Once a year, UC Santa Cruz students have the full attention of the university. From May 15 to May 22, the campus elections can demand concessions from the university — but only if we break historical patterns of low voter turnout.
In 2022, the total student voter turnout (undergraduate and graduate students combined) for UCSC elections was 24.57 percent (an increase of about 20 percent from the year prior), but measures on the ballot require a minimum 25 percent voter turnout to pass.
In 2022, Measure 76, which would have re-established funding for the Sustainability Office, had over 79 percent support from students who did vote. The measure failed as only 23.53 percent of the combined student population voted in the election, less than two percent short of the 25 percent turnout needed to pass.
Measure 77, which would have provided compensation for student workers at KZSC Radio, had over 76 percent student approval. It saw only a 23.08 percent voter turnout, and thus did not pass.
And in 2021, a SUA Constitutional Amendment, which would have balanced the power dynamics in the SUA before its in-fighting in 2022, received just 3.65 percent voter turnout.
Change can’t just be a buzzword. It shouldn’t be something we throw around with empty promises.
Under our current systems, change happens through voting, by actually taking the power offered to us and putting it to use.
It’s easy to be discouraged by state and national politics. The electoral process consistently churns out politicians who do not properly represent majority voices and neglect our basic needs.
Furthermore, voting restrictions perpetuate these cycles. And when the power of young voters shines through, lawmakers worry that their positions, usually held in place by the minority voice, will be threatened.
Why should anyone feel like an individual vote matters when their government doesn’t give them any proof that it does? Why should we feel inspired to take control over a government that tries to distance itself from the people it is supposed to serve?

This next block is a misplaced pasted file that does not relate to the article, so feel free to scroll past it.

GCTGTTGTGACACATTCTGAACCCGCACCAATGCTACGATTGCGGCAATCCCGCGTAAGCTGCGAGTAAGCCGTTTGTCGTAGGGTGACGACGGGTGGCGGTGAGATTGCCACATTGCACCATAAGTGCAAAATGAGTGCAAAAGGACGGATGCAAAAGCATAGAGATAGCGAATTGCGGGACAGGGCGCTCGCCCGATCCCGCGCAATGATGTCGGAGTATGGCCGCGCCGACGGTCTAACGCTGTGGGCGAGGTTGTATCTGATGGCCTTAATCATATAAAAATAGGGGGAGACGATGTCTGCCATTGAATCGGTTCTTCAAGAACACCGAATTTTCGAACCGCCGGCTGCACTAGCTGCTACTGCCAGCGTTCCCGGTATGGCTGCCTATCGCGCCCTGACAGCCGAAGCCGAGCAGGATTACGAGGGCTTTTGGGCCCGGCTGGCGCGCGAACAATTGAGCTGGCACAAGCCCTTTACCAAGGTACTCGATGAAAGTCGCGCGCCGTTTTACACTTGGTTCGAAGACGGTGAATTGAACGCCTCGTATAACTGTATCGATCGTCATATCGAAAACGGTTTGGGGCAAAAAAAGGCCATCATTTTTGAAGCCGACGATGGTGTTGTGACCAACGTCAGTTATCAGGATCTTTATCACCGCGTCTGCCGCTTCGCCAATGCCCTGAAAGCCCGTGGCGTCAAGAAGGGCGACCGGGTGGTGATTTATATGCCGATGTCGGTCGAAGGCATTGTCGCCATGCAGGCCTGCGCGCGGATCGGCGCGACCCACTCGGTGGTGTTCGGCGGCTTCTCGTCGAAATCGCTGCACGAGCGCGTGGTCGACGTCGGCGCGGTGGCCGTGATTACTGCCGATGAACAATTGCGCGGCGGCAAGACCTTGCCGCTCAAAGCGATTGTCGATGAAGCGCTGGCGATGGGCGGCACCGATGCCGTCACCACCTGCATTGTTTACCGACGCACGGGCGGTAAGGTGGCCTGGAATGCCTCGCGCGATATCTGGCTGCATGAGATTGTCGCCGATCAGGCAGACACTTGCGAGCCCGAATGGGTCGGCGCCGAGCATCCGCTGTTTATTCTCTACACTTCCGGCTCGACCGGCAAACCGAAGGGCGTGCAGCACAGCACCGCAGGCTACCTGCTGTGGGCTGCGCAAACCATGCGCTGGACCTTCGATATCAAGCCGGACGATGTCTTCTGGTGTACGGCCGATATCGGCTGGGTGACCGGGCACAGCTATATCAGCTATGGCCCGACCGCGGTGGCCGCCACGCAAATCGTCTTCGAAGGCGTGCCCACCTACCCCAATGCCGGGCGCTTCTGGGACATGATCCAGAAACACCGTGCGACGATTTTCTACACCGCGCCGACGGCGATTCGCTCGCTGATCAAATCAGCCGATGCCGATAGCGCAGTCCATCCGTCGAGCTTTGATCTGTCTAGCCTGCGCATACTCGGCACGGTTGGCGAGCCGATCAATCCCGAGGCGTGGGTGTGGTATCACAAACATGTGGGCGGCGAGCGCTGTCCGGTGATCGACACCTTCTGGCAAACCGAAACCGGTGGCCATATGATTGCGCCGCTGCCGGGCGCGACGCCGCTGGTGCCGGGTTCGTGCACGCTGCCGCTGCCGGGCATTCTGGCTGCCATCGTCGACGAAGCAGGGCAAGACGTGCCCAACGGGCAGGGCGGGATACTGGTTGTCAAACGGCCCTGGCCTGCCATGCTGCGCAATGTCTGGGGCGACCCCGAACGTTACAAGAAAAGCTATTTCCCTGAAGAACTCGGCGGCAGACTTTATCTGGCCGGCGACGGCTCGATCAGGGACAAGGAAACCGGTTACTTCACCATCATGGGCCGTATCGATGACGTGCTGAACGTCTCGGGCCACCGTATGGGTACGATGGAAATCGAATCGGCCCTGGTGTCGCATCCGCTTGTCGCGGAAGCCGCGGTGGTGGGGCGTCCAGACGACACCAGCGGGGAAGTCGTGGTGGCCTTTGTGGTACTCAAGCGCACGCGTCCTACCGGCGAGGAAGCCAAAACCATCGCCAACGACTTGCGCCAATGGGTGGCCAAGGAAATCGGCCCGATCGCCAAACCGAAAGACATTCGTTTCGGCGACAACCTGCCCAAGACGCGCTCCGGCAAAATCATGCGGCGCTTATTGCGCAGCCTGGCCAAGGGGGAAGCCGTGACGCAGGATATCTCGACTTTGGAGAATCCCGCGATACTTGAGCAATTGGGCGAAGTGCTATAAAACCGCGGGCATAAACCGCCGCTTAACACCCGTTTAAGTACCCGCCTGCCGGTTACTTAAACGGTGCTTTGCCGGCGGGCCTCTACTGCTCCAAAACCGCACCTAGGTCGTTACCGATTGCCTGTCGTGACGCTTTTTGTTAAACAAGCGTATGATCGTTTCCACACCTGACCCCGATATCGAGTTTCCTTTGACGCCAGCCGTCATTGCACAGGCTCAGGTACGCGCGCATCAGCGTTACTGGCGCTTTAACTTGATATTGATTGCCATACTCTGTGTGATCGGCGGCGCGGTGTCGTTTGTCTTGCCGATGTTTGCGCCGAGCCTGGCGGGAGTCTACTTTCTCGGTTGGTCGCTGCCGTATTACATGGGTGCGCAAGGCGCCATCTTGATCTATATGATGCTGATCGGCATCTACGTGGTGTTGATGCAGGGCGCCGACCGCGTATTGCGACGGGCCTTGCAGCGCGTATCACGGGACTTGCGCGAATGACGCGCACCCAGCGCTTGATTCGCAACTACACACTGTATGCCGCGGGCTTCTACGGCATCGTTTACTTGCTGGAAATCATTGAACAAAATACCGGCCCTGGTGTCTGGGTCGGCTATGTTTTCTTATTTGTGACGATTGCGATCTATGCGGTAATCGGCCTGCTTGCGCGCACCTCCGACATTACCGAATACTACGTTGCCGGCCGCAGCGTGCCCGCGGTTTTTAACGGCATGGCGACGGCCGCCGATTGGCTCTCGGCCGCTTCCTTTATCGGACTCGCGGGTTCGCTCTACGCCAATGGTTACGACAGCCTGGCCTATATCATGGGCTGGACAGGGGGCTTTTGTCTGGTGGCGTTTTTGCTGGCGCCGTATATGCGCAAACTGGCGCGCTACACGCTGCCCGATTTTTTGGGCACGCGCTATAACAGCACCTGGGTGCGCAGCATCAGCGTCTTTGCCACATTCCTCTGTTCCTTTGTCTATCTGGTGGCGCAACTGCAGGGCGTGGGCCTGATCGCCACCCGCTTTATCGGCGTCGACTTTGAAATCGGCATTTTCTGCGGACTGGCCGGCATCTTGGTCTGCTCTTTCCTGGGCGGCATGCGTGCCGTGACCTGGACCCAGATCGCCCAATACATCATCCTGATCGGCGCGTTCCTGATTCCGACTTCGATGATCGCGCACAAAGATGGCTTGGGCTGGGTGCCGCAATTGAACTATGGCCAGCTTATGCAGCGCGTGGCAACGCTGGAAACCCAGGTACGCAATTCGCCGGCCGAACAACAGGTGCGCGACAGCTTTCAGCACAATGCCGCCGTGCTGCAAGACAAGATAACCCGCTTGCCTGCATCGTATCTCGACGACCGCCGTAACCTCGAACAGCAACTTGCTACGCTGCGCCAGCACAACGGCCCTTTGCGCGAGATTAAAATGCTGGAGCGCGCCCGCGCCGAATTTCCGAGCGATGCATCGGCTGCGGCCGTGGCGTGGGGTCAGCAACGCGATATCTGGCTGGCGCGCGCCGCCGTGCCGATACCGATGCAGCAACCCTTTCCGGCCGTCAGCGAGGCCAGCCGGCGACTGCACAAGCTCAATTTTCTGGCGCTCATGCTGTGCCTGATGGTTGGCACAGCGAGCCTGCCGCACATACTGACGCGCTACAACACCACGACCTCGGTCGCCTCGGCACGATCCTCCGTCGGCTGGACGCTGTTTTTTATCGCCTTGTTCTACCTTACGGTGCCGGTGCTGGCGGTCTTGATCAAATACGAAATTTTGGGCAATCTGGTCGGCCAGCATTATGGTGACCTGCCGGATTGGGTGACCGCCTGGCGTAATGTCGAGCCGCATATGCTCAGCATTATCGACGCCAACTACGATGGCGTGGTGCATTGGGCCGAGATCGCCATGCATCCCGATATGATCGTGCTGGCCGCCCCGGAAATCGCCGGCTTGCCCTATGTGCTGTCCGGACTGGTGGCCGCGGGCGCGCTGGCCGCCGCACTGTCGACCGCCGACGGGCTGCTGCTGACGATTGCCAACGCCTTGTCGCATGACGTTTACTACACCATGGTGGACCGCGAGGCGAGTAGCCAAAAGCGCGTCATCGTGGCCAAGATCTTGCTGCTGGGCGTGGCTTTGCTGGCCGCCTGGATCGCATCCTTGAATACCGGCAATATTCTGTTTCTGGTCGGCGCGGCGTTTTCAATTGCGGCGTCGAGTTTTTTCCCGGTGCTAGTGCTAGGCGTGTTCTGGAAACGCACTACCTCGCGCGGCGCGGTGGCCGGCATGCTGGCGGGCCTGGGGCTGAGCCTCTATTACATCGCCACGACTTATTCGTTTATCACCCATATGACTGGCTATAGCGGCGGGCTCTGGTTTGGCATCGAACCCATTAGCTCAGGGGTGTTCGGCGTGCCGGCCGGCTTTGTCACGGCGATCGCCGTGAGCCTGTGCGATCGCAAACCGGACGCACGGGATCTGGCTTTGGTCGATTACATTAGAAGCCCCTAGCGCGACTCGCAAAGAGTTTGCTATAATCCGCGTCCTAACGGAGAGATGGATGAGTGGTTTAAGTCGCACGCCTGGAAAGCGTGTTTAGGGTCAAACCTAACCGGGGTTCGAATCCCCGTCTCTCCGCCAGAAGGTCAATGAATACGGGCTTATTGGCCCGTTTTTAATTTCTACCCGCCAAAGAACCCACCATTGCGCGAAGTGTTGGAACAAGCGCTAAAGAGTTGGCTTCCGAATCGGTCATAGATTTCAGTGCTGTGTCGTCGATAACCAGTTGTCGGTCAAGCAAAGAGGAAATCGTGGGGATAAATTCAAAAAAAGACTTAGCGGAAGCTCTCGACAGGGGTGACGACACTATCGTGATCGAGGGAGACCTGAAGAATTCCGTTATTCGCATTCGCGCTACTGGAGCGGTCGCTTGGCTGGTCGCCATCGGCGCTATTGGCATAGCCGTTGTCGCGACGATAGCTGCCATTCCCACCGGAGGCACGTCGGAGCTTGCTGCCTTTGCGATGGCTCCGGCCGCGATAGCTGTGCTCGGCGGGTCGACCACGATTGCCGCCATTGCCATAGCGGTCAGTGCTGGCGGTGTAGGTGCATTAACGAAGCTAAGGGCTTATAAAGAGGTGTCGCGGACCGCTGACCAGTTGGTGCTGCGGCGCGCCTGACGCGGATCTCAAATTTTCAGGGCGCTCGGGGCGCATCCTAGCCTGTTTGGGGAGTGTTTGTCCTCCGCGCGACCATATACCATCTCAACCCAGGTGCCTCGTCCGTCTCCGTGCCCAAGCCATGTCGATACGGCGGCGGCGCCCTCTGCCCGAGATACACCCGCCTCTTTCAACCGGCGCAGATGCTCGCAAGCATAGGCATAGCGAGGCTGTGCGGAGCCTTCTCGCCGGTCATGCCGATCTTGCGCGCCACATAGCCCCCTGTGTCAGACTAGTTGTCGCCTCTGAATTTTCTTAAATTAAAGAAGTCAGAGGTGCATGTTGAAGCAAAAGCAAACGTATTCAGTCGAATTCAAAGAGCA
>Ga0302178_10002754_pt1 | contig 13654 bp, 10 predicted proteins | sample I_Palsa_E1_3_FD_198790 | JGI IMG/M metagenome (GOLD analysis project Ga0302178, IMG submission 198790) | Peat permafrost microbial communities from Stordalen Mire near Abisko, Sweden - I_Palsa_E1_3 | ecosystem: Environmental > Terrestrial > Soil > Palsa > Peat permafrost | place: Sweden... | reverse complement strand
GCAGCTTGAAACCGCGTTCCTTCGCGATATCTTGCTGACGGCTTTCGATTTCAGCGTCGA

Campus elections can give us a chance, but only if we’re willing to take it.
We’re automatically enrolled to vote, the ballot is open for a full week, and the voting takes place online.
The measures and government candidates that will be on that ballot are student-based. All we have to do to be more directly involved in our college experience, is approve them on the ballot in high enough numbers.
To be informed in those decisions, we have to be willing to put in the time to understand measures, to know the people we’re putting in power.
Last year, less than one-fourth of the student population voted in the Student Union Assembly (SUA) election. Moreover, only 1,816 of the 16,317 student population voted for former SUA president Alfredo Gama Salmeron.
We need to care about who represents us. The campus is not just an entity that exists around us — we are the campus. We shape it, and we have the responsibility to do so and ensure that it serves both ourselves and our fellow students.
With the 2023 SUA elections fast approaching, it’s imperative that we learn from the past and understand that choosing not to vote has a real impact.
This is our school, and voting in campus and SUA elections is the opportunity we have to really act like it.
Showing up to vote has meant funding for student-directed cultural arts performances and campus-wide cultural programs; funding for intercollegiate athletics in conjunction with the Educational Opportunities Program (EOP); and healthy food choices and the funding of our farm and college gardens, among many other programs that make student-life on this campus thrive.
We’ve done it before, here at UC Santa Cruz and on a large scale in our national elections, and we can do it again. We can show up for our community. We can show up for ourselves when we finally have the means to directly enact change in a world so often out of our control.
If we show up, they have no choice but to listen.
It only takes a few clicks.
Students can view election information on the Dean of Students website here, read about previous elections below, and stay tuned for more stories about this year’s elections by checking City on a Hill Press.